10 Minutes With...
1. Why did you decide
to study medicine?
I was always fascinated by science
and nature, perhaps in part due to
my father being a scientist. However,
I could not envisage myself in a lab.
I wanted to understand the world
around me, but apply it directly.
Medicine seemed the obvious path.
2. What made you pursue
Neurology has always been
surrounded by a degree of mystery.
Some of that has been cultivated
by neurologists, who enjoy being
perceived as being ‘practitioners
of the dark arts’, but ultimately the
brain and how it functions remains
relatively unknown. I have always
been amazed by how, essentially,
a kilo of fatty tissue defines who
we are, what we feel, what we
experience and what we know.
3. What is the most
rewarding part of your job?
The diagnostic challenge has always
been thoroughly enjoyable, and
necessitates us getting to know
our patients well. Neurology has
changed dramatically over the last
twenty years or so, and is no longer
a specialty that can be accused of
having a thousand diagnoses and
only one treatment (steroids). The
diagnostic challenge has now been
joined by the therapeutic challenge,
particularly in my sub-specialties of
epilepsy and sleep neurology.
4. What do you enjoy doing
in your spare time?
My spare time seems to be taken
up entirely by my young children,
but when I have the opportunity,
I enjoy films, cycling and learning
5. What is the title of your
‘best read’ so far?
I really enjoyed ‘The Magus’ by
John Fowles, a dark exploration
of the manipulation of the human
mind. It was written in the sixties,
and has aged a little, but remains a
thoroughly interesting read.
6. If you could invite three
people to dinner, living or
dead, who would they be?
I suppose the ultimate goals in life
are supreme happiness, success
and health. So, to get some tips,
Buddha, Bill Gates and Maimonides.
Maimonides would be interesting
from an historical, as well as a
medical point of view.
7. What is special about
where you grew up?
For fear of incurring the wrath of the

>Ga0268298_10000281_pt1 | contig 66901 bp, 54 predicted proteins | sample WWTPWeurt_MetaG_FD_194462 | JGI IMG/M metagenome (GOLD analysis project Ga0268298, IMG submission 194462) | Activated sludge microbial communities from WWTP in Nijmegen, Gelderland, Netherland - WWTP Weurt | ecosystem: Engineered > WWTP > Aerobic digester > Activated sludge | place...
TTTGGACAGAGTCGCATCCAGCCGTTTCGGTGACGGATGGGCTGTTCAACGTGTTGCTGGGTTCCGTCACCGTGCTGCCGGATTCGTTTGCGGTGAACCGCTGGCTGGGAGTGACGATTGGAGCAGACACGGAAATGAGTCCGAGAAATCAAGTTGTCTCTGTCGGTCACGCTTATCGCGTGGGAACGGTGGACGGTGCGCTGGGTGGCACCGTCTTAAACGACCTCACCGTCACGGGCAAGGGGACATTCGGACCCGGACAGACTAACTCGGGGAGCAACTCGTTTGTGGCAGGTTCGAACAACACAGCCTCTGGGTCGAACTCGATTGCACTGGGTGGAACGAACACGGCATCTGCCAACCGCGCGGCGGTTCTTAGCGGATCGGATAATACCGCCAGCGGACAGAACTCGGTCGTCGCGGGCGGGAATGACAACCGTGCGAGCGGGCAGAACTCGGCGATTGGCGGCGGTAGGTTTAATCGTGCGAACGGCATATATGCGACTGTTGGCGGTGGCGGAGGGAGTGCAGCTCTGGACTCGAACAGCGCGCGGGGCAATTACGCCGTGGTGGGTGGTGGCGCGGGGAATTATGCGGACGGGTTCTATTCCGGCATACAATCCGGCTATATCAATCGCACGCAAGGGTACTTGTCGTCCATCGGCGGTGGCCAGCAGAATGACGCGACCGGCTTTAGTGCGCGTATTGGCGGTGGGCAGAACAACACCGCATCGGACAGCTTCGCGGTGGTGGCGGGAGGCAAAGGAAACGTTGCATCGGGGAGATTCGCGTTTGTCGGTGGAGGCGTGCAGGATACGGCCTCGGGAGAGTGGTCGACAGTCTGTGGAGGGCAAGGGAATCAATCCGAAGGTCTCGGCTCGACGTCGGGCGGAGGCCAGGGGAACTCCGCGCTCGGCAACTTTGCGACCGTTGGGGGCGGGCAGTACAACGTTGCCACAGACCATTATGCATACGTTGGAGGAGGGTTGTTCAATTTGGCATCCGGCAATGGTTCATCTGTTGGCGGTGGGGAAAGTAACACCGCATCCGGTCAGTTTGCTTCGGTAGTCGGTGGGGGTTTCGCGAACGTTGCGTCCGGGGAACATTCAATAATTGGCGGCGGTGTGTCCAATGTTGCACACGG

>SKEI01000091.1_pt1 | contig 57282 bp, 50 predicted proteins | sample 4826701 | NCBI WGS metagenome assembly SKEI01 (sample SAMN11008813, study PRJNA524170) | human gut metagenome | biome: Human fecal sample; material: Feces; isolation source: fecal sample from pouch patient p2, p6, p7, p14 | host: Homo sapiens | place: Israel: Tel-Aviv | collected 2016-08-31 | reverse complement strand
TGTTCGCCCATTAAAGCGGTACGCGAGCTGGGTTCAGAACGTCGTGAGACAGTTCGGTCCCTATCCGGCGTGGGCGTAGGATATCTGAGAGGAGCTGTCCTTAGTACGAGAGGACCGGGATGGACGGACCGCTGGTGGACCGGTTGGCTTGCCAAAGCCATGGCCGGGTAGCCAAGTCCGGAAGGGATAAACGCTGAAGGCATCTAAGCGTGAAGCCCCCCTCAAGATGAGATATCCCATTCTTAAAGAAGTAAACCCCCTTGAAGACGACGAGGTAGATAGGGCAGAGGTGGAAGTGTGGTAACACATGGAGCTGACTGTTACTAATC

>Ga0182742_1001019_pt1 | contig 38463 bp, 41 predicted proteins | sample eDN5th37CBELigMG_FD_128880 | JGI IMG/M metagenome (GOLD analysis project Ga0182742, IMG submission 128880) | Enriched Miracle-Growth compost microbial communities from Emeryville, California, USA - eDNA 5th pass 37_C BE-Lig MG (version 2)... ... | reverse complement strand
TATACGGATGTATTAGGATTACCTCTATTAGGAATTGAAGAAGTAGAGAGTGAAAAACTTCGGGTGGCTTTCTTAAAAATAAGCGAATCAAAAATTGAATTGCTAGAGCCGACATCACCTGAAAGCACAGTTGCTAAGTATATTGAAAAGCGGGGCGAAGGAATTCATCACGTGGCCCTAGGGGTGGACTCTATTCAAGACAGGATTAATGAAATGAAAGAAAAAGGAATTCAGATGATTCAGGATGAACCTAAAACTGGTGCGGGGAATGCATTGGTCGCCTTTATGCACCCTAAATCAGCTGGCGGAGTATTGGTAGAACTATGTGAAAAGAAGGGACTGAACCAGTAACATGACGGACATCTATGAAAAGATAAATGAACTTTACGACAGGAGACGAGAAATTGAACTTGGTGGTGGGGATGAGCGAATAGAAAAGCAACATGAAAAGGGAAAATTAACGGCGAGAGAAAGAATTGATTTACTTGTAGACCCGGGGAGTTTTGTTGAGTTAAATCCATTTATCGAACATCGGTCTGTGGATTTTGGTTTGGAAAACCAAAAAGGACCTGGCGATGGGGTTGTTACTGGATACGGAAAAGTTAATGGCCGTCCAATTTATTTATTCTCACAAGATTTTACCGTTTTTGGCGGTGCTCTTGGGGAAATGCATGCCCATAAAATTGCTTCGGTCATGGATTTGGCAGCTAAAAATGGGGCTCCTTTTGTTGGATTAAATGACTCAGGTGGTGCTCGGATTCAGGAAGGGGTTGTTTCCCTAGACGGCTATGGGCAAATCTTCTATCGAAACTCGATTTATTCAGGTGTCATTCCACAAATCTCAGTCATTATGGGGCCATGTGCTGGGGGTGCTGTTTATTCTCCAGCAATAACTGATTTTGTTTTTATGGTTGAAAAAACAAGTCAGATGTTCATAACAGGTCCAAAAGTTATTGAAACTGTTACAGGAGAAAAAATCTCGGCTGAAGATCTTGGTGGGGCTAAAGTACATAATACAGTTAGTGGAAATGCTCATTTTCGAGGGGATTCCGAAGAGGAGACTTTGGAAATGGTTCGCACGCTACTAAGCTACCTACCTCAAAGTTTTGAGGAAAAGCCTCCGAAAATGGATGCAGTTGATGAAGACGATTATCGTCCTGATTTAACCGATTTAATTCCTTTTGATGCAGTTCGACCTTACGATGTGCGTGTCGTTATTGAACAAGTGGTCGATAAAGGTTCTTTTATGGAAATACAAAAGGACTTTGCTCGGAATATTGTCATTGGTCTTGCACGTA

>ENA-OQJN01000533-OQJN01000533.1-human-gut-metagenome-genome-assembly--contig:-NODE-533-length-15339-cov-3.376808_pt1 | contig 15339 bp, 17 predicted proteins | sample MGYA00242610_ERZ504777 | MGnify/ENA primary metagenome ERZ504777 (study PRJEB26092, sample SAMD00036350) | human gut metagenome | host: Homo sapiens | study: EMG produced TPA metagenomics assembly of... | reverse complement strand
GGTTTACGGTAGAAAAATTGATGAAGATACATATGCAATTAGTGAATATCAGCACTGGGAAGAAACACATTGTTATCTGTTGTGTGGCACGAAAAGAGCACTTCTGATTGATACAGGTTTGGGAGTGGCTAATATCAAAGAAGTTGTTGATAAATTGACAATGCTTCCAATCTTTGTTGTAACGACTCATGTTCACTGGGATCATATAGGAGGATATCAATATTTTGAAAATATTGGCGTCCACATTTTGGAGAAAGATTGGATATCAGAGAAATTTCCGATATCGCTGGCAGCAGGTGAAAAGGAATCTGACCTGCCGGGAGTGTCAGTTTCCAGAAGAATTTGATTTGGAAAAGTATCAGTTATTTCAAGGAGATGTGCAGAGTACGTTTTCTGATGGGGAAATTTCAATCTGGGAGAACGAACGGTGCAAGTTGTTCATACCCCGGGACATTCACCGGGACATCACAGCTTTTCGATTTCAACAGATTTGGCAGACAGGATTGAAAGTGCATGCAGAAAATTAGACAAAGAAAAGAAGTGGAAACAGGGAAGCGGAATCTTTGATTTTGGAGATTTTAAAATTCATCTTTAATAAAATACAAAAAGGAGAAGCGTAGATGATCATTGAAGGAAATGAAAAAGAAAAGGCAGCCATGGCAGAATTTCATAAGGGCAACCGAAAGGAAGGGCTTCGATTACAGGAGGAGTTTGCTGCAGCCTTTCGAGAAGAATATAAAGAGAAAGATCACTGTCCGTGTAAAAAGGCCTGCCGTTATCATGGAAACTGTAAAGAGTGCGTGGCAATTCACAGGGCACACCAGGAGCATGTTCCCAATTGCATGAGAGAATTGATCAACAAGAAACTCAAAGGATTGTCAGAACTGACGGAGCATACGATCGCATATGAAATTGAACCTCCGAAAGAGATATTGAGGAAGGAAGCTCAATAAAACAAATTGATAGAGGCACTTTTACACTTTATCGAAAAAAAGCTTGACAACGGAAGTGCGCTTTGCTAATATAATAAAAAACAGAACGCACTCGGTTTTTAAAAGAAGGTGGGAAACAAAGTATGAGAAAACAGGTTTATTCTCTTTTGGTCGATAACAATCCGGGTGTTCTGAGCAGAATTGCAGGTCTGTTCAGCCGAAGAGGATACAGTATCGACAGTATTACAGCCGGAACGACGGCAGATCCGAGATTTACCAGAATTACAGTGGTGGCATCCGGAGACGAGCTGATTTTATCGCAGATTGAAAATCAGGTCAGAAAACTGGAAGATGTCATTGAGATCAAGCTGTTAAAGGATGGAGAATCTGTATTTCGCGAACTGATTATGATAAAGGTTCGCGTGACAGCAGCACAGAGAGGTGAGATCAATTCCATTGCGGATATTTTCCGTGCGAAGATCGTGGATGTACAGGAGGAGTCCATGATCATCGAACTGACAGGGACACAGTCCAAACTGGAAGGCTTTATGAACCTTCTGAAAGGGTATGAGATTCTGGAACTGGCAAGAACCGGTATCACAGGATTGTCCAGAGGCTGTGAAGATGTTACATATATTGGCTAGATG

North, nothing much! I was brought
up in Cheshire, and went to school
in Manchester. My recollection is of
rain and grey, although the school
was fantastic. However, as a young
child I lived in a small village in
the Black Forest, and have lovely
memories of hot sunshine, the smell
of pine and very tasty cakes.
8. Where is your favourite
place in the world?
The hills north of Seville, on a
summer evening, watching the sun
set over the cork forests, preferably
with a glass of Rioja in my hand.
9. Who would you get to
play yourself in a movie?
I think pretty much every male
doctor says George Clooney. So,
George Clooney. I would like to
imagine that this is because I look
like him, but in reality, it is because
he is equally swarthy.
Dr Leschziner graduated from
Oxford and London. After general
medical training in London, he
completed a PhD in the genetics
of epilepsy and drug treatment at
Imperial College London, and the
Wellcome Trust Sanger Institute,
His neurology training was
completed at the National Hospital
for Neurology and Neurosurgery,
Queen Square, Charing Cross and
Guy’s & St Thomas’ hospitals.
Dr Leschziner works as a Consultant
Neurologist at Guy’s & St Thomas’
Hospital, within the Department of
Neurology and the Sleep Disorders
Centre, undertaking clinics in general
neurology, epilepsy, sleep disorders,
and neurocutaneous syndromes.
Dr Guy Leschziner
MA PhD MRCP
Guy’s & St Thomas’ Hospital
Secretary: Mrs Hazel Evans
T: 020 7234 2059
F : 020 7234 2841
10 Minutes With...